- Pistorius trial: Police conduct faces scrutiny
- Gaza militants fire large rocket barrage at Israel
- CBO chief: Projected job loss numbers from minimum wage hike are fluid
- Rep. Rangel: ‘No question’ Harlem explosion is result of gas leak, not terrorism
- Dog left in car blasts horn for 15 minutes
- DCCC chair hopes Alex Sink will run again in November
- U.S., allies threaten ‘further action’ against Russia
- Obama to order businesses to hike overtime pay for salary workers
- Last laugh: Marine vet fires off jokes from the grave with own obituary
- Deportations come mostly from border, DHS chief says
An America drowning in red ink is the land of the free no more
Topic - D.C. Office Of The State
Standardized test scores released Wednesday show select students in the nation's capital answered questions about disease prevention and nutrition correctly last spring at better rates than they did on the reading and math sections of their tests.
A D.C. school bus driver and attendant who left a student with special needs alone on their vehicle for hours on Tuesday ignored set protocols — including disengaging a safety buzzer with an off switch at the back of the bus — and overlooked the 4-year-old boy who stayed on the bus between the morning and afternoon runs, city officials said.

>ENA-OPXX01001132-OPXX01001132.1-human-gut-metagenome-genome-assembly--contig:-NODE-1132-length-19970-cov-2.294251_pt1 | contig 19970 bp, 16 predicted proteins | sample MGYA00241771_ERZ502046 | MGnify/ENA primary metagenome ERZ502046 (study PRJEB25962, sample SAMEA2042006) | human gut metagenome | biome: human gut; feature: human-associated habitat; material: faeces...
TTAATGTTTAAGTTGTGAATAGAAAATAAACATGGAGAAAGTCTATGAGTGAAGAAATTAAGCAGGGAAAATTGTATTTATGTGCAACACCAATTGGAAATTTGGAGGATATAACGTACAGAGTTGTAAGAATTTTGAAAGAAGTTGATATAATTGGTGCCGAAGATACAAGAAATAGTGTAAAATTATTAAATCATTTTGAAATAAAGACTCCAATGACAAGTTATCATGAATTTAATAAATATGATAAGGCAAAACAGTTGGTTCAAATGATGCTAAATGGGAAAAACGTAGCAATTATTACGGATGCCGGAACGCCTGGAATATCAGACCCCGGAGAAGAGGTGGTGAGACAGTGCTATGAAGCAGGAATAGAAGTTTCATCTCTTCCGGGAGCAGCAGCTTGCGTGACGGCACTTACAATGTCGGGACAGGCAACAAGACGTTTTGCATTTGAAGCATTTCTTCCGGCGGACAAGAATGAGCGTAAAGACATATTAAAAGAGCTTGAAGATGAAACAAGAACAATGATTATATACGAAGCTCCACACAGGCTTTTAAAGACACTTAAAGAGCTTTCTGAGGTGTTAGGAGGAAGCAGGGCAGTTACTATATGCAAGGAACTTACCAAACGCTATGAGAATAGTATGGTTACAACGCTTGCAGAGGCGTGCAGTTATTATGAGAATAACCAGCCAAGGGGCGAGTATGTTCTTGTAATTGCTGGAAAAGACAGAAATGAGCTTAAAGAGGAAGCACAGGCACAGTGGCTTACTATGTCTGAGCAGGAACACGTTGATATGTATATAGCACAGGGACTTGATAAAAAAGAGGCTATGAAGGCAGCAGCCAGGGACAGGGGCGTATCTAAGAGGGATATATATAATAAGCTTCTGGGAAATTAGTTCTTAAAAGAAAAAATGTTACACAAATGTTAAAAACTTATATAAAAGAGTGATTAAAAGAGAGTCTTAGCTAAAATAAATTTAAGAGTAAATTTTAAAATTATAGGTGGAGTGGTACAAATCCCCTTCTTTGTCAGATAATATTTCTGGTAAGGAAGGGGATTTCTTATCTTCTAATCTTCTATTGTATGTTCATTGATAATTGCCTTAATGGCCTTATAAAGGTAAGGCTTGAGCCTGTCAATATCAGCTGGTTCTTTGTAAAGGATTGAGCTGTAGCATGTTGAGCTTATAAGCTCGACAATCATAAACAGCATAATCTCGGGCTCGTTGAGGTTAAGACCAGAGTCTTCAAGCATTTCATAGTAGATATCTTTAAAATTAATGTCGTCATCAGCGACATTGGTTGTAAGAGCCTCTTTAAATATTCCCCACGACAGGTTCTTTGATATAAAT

After a press release containing not-entirely-correct information went out Thursday, D.C. officials took pains to clarify that any parents who wish to enroll their children in after-school programs at city schools will not be turned away, even though the District must verify the citizenship status of students who benefit from federally subsidized programs.
A top manager at Metro created a $140,000-a-year job for a friend whose California-based company had received stimulus funds and contracts from the transit agency — including one for $50,000 that paid for the design of a single banner hanging in Metro's downtown headquarters.
As Republicans prepare to take the leadership reins of the House, D.C. school officials on Friday welcomed recommendations in a new federal report that faults the Fenty and Rhee administrations for failing to track and monitor how federal education dollars were spent.
There are 57 public charter schools serving about 38 percent of the school-age population in the nation's capital, but many of them don't have the opportunity to boast a new state-of-the-art facility.
Preliminary data compiled by the D.C. Office of the State Superintendent of Education show that the test scores of students in D.C. public-charter middle and high schools increased significantly in the last academic year.